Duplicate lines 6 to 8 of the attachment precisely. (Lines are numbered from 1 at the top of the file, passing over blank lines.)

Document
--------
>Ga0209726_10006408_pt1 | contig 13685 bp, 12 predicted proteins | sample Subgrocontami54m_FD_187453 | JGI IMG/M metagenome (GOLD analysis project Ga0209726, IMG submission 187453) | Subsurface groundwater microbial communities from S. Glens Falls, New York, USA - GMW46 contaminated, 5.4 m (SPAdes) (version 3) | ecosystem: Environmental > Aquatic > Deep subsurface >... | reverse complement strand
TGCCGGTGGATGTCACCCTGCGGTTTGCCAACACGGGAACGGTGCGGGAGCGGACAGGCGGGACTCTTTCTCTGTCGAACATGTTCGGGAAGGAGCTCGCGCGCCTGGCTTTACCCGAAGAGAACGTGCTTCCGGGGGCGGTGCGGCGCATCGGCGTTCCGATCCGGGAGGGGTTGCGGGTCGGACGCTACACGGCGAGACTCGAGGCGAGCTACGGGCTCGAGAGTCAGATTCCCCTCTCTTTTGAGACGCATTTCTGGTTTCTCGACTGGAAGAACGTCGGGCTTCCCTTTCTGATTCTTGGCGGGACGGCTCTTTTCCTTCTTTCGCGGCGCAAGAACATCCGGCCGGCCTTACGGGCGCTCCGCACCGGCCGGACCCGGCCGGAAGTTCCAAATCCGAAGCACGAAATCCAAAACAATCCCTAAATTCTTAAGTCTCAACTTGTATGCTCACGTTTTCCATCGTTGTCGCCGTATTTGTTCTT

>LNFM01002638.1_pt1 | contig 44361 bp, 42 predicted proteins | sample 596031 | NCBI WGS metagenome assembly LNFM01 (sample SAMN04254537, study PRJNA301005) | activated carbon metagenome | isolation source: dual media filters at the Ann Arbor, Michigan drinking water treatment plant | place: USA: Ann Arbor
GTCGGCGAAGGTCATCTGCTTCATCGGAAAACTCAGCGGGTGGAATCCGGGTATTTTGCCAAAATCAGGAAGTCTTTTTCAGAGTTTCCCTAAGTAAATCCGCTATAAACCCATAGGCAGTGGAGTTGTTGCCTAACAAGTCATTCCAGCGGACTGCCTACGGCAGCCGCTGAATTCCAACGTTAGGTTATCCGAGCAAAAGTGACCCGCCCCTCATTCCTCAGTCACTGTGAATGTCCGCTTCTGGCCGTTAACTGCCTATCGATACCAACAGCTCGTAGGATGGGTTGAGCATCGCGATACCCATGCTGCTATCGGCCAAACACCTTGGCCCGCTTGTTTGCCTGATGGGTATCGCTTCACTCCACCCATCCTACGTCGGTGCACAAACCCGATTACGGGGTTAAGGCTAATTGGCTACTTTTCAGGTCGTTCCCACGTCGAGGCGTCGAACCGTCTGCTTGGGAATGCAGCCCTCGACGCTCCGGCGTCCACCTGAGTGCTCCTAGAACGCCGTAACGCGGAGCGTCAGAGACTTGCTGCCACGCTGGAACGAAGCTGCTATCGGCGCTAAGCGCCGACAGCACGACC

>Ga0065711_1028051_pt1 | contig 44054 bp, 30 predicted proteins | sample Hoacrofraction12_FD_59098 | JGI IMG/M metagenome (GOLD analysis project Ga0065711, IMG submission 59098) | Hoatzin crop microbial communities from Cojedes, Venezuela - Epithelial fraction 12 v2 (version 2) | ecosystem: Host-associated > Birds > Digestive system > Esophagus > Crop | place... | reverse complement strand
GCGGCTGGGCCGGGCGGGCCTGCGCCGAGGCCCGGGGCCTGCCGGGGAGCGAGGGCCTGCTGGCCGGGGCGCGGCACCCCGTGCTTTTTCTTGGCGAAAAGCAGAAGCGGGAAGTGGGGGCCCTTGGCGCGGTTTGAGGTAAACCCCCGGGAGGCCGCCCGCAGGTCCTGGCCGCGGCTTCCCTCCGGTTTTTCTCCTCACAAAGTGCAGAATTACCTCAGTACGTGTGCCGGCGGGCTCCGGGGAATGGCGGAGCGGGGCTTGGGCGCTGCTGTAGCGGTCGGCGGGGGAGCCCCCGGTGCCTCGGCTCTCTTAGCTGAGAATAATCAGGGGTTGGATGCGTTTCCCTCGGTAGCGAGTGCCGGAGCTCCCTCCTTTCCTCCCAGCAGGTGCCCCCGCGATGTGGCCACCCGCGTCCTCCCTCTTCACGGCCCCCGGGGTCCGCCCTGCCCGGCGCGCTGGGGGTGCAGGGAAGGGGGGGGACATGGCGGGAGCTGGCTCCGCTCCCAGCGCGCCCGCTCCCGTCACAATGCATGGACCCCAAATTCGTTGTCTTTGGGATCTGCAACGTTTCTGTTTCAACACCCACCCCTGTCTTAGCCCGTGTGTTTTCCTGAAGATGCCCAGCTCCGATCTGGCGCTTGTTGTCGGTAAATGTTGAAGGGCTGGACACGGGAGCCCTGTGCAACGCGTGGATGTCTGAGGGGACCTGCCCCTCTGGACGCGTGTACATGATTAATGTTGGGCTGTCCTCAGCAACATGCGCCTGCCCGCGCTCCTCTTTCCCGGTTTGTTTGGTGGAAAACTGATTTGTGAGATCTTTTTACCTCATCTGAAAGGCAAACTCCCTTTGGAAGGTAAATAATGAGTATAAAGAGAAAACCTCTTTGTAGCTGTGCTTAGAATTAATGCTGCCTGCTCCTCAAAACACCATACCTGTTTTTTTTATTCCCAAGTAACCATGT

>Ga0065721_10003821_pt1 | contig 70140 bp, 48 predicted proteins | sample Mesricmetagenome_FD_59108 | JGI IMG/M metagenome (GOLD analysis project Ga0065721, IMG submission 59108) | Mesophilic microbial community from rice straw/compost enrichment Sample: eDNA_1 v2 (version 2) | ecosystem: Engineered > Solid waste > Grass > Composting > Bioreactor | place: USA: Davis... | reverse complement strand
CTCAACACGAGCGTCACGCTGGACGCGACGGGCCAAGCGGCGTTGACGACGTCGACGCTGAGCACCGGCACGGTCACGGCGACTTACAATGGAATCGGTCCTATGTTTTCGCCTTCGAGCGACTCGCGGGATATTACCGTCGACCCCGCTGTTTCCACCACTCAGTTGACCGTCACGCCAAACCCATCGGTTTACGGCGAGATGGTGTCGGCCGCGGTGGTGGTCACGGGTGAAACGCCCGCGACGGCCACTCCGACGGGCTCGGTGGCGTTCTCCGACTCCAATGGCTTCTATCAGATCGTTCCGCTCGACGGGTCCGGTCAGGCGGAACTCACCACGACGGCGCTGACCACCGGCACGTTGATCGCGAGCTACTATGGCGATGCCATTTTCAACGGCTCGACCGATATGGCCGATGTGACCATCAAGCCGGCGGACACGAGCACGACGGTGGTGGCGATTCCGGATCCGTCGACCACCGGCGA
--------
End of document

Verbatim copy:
GCGGCTGGGCCGGGCGGGCCTGCGCCGAGGCCCGGGGCCTGCCGGGGAGCGAGGGCCTGCTGGCCGGGGCGCGGCACCCCGTGCTTTTTCTTGGCGAAAAGCAGAAGCGGGAAGTGGGGGCCCTTGGCGCGGTTTGAGGTAAACCCCCGGGAGGCCGCCCGCAGGTCCTGGCCGCGGCTTCCCTCCGGTTTTTCTCCTCACAAAGTGCAGAATTACCTCAGTACGTGTGCCGGCGGGCTCCGGGGAATGGCGGAGCGGGGCTTGGGCGCTGCTGTAGCGGTCGGCGGGGGAGCCCCCGGTGCCTCGGCTCTCTTAGCTGAGAATAATCAGGGGTTGGATGCGTTTCCCTCGGTAGCGAGTGCCGGAGCTCCCTCCTTTCCTCCCAGCAGGTGCCCCCGCGATGTGGCCACCCGCGTCCTCCCTCTTCACGGCCCCCGGGGTCCGCCCTGCCCGGCGCGCTGGGGGTGCAGGGAAGGGGGGGGACATGGCGGGAGCTGGCTCCGCTCCCAGCGCGCCCGCTCCCGTCACAATGCATGGACCCCAAATTCGTTGTCTTTGGGATCTGCAACGTTTCTGTTTCAACACCCACCCCTGTCTTAGCCCGTGTGTTTTCCTGAAGATGCCCAGCTCCGATCTGGCGCTTGTTGTCGGTAAATGTTGAAGGGCTGGACACGGGAGCCCTGTGCAACGCGTGGATGTCTGAGGGGACCTGCCCCTCTGGACGCGTGTACATGATTAATGTTGGGCTGTCCTCAGCAACATGCGCCTGCCCGCGCTCCTCTTTCCCGGTTTGTTTGGTGGAAAACTGATTTGTGAGATCTTTTTACCTCATCTGAAAGGCAAACTCCCTTTGGAAGGTAAATAATGAGTATAAAGAGAAAACCTCTTTGTAGCTGTGCTTAGAATTAATGCTGCCTGCTCCTCAAAACACCATACCTGTTTTTTTTATTCCCAAGTAACCATGT

>Ga0065721_10003821_pt1 | contig 70140 bp, 48 predicted proteins | sample Mesricmetagenome_FD_59108 | JGI IMG/M metagenome (GOLD analysis project Ga0065721, IMG submission 59108) | Mesophilic microbial community from rice straw/compost enrichment Sample: eDNA_1 v2 (version 2) | ecosystem: Engineered > Solid waste > Grass > Composting > Bioreactor | place: USA: Davis... | reverse complement strand
CTCAACACGAGCGTCACGCTGGACGCGACGGGCCAAGCGGCGTTGACGACGTCGACGCTGAGCACCGGCACGGTCACGGCGACTTACAATGGAATCGGTCCTATGTTTTCGCCTTCGAGCGACTCGCGGGATATTACCGTCGACCCCGCTGTTTCCACCACTCAGTTGACCGTCACGCCAAACCCATCGGTTTACGGCGAGATGGTGTCGGCCGCGGTGGTGGTCACGGGTGAAACGCCCGCGACGGCCACTCCGACGGGCTCGGTGGCGTTCTCCGACTCCAATGGCTTCTATCAGATCGTTCCGCTCGACGGGTCCGGTCAGGCGGAACTCACCACGACGGCGCTGACCACCGGCACGTTGATCGCGAGCTACTATGGCGATGCCATTTTCAACGGCTCGACCGATATGGCCGATGTGACCATCAAGCCGGCGGACACGAGCACGACGGTGGTGGCGATTCCGGATCCGTCGACCACCGGCGA